Yesterday Mr. Night After Night and I attended Blackenedfest at Irving Plaza. Let's start with the disappointments. The minor one is that I missed Lair of the Minotaur because they played from 7:30pm to 7:50 and I arrived at something like 7:51. The major one is that Marduk cancelled at the last minute "due to unforeseen circumstances." And I had spent part of the day rehearsing my growlalong to "Panzer Division Marduk"! Seriously, I'd been really looking forward to finally catching the kvlt Swedes live and I was foiled again.
But Mayhem more than made up for it. I admit going mostly out of curiosity because I may have seen Emperor and Immortal, but it's Mayhem that's the alpha and omega of first-wave Norwegian black metal. The book Lords of Chaos? It's about them.
As it turns out, Mayhem was much more than a curio. The main asset was Attila Csihar, who replaced Maniac in 2004 and is a completely magnetic frontman. Clad in black monk-like robes, he emitted a volley of terrifying, barely human sounds that ranged from pig-like grunts to hellish shrieks. He also moved in an odd, stylized manner halfway between Martha Graham and kabuki. Couldn't be a more different vibe from Maniac's, and an improvement it was. Csihar was avant-garde from Hades.
Musically I felt as if I had stuck my head in an oil drum on which people repeatedly stomped. Drummer Hellhammer and bassist Necrobutcher, two original members, got huge applause from the crowd, while it took two tour guitarists, Morfeus and Silmaeth, to replace Blasphemer, who left the band last year. The whole thing was one massive gurgle, part buzzy and part grumbling. It was awesome.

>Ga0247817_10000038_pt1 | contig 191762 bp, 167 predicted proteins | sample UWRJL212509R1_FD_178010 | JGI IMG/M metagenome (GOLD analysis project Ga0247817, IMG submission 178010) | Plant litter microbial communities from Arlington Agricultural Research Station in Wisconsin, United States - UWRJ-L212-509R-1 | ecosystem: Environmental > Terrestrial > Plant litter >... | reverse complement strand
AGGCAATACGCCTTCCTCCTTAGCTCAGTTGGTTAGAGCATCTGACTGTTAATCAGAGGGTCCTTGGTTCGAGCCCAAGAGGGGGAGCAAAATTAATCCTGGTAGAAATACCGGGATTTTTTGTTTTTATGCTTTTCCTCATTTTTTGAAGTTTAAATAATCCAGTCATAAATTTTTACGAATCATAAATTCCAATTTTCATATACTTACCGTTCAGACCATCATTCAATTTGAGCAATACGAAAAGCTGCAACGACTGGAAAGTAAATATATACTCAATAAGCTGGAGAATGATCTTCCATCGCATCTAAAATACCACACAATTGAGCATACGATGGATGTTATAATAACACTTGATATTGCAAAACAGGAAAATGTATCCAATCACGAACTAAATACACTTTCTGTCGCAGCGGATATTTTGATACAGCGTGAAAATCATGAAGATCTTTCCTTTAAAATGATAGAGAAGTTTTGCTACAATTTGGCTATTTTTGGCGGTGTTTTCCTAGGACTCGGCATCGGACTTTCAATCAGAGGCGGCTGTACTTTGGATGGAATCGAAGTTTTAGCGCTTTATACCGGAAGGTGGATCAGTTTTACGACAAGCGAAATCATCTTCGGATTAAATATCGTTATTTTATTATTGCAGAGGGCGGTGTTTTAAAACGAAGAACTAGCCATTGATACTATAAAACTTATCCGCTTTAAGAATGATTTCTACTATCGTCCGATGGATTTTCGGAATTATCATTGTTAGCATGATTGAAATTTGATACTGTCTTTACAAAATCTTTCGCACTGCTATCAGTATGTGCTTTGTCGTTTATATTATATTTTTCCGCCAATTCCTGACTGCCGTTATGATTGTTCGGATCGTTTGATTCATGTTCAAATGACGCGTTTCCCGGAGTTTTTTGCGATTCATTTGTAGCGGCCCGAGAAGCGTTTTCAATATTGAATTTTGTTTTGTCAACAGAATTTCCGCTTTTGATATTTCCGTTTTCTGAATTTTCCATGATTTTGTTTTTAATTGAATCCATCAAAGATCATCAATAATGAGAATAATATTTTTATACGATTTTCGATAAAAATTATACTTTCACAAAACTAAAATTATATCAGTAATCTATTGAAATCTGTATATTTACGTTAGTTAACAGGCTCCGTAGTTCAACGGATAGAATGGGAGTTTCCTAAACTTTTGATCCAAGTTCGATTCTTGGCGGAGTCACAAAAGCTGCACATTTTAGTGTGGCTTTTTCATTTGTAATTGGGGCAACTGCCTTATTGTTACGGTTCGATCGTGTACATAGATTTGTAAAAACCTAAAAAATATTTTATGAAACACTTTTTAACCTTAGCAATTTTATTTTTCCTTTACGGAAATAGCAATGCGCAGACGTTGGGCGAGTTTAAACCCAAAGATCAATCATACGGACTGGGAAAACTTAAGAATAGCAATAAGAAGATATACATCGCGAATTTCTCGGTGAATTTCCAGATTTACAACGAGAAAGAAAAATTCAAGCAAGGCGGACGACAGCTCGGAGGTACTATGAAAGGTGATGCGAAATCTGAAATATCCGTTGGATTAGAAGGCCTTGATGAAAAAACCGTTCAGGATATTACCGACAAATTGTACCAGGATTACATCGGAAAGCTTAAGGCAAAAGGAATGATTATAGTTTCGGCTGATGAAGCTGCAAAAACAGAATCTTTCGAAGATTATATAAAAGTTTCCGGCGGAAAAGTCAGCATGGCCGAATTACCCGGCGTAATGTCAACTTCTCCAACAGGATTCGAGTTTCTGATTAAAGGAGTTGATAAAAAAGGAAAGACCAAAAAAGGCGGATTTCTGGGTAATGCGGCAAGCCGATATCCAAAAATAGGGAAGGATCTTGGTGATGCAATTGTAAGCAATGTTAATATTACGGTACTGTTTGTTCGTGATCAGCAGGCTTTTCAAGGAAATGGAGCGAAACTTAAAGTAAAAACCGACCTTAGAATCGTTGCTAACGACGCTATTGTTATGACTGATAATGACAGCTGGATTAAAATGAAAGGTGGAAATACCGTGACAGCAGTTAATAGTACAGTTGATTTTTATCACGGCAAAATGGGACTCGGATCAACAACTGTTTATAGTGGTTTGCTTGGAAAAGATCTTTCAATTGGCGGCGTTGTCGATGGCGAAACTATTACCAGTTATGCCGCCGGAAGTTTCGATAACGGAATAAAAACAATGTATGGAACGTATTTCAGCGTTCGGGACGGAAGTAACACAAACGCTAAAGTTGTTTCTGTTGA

Also awesome: the banners, the shrunken heads on spears, the fog, the strobes. In a word: the show!
Here's a short excerpt from our vantage point at the balcony. (Tip of the hat to Brooklyn Vegan's Paul Birman for the pic of Attila Csihar.)
Ian Bruce's Groundswell at the Acorn/Theatre Row, New York Post, May 19, 2009. (Tip of the hat once again to the Post's headline writers. These guys have earned their rep, believe me.)
Let's put Bruce's South Africa-set drama behind us, shall we? The important news is that there's only two days to go before Blackenedfest featuring Mayhem and Marduk! I'm still pondering my corpsepaint design. Suggestions?
If Ukraine doesn't win Eurovision 2009, I'll eat my hat! Seriously, this song has it all: crazy inventive production, banging chorus, delirious lyrics, nutty video (though that won't help at the contest) and babes in skimpy outfits (which I trust will somehow pop up on the Moscow stage).
Added bonus: If Ukraine wins in Moscow, the Russians are going to freak out.
In today's New York Post, I stray from the theater turf for something that won't surprise readers of this blog: a piece about four women doing the solo electro-thing.
I'm surprised the influence of Peaches on the new generation of women tinkering with Apple Logic hasn't been spelled out more. The likes of Little Boots, thecocknbullkid and VV Brown, whom I talked to for the piece, may not draw from Peaches' lyrical content, but they've sure borrowed a trick or two from her sound (mixed in with much more mainstream pop influences, to be sure).
I'll go see Peaches this Saturday night, when she plays Webster Hall, and on Monday may try to take a break from the Obies to drop by the Little Boots gig at (Le) Poisson Rouge.